Tuesday, September 29, 2015

Your Genome

Most people are familiar with the word genome. It refers to your complete set of genetic information encoded within 23 pairs of chromosomes in the cell nucleus and the 25,000 to 30,000 genes on them. A chromosome is a single piece of coiled DNA, a biomolecule that holds the blueprint for how you were built; 99% of all your DNA (deoxyribonucleic acid) in your body is found in your chromosomes (and in the 25,000-30,000 genes on your chromosomes). For over 40 years it has been assumed that DNA changes affecting the genetic code solely impact how proteins are made. According to Dr. John Stamatoyannopoulos, University of Washington associate professor of genome sciences and of medicine, this basic assumption about reading the human genome missed half of the picture. New findings highlight that DNA is an incredibly powerful information storage device, which nature has fully exploited in unexpected ways. More tomorrow.

Monday, September 28, 2015

Relationship Evaluation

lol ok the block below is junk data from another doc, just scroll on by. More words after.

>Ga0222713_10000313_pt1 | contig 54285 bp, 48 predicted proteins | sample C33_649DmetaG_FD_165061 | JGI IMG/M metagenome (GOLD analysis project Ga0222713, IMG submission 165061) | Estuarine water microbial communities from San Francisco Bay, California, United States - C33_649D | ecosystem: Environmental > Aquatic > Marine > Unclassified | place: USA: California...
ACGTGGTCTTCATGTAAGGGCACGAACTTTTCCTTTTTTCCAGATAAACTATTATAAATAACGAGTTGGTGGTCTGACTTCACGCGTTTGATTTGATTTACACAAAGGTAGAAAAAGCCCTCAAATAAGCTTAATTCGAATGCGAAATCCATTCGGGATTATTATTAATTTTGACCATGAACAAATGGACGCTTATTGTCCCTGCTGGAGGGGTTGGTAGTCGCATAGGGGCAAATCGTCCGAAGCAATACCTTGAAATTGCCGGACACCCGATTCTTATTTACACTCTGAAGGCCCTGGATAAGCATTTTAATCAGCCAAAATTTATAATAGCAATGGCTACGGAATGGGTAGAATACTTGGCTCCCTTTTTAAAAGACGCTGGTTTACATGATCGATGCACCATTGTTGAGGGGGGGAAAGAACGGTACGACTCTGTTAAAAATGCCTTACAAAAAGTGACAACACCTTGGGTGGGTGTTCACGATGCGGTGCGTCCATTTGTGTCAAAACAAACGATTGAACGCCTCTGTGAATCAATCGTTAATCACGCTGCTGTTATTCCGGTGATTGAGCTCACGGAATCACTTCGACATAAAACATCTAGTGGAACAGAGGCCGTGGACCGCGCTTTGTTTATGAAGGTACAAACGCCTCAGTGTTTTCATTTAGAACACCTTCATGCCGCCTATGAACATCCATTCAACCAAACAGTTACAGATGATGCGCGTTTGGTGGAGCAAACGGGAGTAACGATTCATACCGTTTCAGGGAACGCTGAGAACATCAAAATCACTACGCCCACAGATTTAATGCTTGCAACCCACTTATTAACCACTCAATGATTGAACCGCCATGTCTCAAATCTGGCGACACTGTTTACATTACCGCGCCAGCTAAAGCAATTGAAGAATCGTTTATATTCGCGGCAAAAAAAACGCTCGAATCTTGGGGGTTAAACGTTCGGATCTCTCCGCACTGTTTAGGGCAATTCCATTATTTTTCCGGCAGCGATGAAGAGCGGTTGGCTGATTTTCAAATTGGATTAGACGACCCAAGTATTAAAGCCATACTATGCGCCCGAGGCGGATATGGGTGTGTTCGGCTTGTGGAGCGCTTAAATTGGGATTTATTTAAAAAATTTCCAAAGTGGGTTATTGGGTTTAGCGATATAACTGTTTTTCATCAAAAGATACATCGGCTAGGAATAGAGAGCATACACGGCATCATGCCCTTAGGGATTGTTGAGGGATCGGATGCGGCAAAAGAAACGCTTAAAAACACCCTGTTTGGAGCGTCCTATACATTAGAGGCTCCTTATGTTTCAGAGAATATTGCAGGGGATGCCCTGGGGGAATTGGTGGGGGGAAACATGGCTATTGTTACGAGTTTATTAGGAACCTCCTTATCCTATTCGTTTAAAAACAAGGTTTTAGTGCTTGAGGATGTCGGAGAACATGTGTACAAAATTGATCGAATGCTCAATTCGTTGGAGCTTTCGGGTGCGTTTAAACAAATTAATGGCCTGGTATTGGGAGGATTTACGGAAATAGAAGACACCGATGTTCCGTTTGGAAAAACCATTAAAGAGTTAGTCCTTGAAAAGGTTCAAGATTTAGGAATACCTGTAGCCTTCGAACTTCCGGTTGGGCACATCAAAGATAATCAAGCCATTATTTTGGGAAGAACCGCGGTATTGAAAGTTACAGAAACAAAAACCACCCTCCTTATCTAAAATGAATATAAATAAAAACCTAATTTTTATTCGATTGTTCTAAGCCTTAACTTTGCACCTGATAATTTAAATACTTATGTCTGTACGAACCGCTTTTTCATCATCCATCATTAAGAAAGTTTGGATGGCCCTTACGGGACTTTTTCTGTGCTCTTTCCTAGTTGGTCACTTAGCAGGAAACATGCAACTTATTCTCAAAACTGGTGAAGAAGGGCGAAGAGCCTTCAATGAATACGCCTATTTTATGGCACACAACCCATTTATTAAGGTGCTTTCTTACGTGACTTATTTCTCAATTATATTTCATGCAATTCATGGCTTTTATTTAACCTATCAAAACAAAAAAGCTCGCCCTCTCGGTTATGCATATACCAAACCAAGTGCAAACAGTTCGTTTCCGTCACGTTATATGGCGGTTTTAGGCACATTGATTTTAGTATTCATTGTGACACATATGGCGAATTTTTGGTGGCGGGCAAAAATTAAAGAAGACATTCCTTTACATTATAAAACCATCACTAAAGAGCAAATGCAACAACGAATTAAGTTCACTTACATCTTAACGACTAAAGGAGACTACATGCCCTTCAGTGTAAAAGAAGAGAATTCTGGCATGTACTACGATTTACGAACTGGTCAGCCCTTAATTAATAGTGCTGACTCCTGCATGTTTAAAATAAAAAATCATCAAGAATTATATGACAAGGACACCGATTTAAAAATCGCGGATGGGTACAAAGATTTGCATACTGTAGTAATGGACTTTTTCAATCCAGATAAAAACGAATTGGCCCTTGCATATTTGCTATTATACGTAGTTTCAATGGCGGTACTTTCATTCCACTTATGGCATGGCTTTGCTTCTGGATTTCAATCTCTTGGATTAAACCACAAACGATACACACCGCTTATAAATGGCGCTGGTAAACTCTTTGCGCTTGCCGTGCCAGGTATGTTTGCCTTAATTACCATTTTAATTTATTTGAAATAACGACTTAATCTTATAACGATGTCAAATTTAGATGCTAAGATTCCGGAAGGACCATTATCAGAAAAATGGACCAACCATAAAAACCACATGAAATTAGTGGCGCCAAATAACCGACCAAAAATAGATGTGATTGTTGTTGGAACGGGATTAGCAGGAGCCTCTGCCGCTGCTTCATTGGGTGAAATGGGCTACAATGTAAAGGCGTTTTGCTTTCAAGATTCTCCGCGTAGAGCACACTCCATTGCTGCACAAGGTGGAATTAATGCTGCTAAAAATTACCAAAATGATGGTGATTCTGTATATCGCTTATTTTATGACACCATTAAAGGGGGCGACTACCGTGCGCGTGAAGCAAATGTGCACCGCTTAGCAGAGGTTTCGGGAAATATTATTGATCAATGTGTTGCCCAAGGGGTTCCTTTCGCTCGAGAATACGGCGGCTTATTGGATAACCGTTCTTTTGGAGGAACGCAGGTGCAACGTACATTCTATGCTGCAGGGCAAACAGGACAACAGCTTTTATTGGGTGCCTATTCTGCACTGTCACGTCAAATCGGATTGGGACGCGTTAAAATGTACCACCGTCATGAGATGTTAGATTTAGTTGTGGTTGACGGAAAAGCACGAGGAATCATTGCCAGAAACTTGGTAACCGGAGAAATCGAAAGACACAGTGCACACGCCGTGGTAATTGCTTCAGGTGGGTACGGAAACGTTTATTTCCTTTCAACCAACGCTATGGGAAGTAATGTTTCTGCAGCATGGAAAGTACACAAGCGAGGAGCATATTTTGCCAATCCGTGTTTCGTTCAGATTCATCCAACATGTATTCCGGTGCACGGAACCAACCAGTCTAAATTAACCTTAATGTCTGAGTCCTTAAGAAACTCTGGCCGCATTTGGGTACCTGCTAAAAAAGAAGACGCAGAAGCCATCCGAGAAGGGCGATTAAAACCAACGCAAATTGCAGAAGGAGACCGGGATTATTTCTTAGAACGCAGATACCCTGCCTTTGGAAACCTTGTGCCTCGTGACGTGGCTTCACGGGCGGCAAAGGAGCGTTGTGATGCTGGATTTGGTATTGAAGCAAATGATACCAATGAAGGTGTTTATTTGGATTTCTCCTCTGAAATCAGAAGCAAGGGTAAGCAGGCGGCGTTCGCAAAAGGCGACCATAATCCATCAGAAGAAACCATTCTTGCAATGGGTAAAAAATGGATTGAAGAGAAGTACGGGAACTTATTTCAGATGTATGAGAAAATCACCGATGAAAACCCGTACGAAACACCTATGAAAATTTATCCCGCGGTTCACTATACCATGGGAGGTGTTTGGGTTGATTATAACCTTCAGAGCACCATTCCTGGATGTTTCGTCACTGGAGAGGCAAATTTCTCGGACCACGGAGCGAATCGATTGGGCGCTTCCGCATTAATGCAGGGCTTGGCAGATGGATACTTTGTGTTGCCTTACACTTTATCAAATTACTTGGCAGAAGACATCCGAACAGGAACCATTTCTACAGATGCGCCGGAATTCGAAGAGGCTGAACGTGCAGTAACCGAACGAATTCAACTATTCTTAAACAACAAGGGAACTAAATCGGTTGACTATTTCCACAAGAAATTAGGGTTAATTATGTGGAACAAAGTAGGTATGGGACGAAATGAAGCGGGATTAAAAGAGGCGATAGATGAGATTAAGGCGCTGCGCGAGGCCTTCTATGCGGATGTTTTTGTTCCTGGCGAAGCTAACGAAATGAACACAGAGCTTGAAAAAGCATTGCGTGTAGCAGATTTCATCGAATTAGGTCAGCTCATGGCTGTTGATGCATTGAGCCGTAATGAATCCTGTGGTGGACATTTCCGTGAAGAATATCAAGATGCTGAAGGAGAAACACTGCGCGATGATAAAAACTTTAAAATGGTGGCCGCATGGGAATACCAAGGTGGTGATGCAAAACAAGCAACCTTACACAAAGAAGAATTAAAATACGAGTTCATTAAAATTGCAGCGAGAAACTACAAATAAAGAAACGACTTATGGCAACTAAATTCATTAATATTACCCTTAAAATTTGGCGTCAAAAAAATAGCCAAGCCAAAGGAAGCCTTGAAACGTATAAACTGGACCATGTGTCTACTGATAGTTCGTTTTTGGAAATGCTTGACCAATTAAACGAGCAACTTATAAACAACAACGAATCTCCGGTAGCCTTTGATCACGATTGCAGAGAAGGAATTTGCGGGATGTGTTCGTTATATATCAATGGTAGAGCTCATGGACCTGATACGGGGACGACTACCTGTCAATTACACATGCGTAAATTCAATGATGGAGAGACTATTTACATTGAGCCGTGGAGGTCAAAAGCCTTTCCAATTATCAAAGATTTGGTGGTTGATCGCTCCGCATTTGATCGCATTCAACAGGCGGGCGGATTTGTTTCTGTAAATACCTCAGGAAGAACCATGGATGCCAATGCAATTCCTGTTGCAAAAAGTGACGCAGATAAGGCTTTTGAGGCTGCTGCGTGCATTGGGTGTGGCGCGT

Healthy, desirable relationships enrich your life and you, in turn, can enrich theirs. Become the person that you want for your best friend (and you are the only person who will be with you for your entire life) and then you will be attractive to and attracted by others with similar characteristics. Treat yourself the way you want others to treat you and the way you purpose to treat them. Are you quickly able to list at least five key characteristics that you greatly admire about the relationship you are evaluating? Characteristics you wish for yourself? No? Hmmm. Take time to make two lists: one of characteristics you admire about this relationship and the other of behaviors that you do not admire or appreciate and that you do not aspire to develop. If the cons outweigh the pros this may be a relationship you need to let go. Be honest. Are you holding on to this relationship out of a sense of inappropriate loyalty or fear of loss? You may find the Relationship Evaluation on my website under Assessments helpful. After doing this on paper a few times, it becomes quite easy to move this to a mental evaluation. Sometimes people hold on to dysfunctional relationships far longer than is good for them. Marc Chernoff put it this way: You will only ever be as great as the people with whom you surround yourself; so be brave enough to let go of those who keep bringing you down.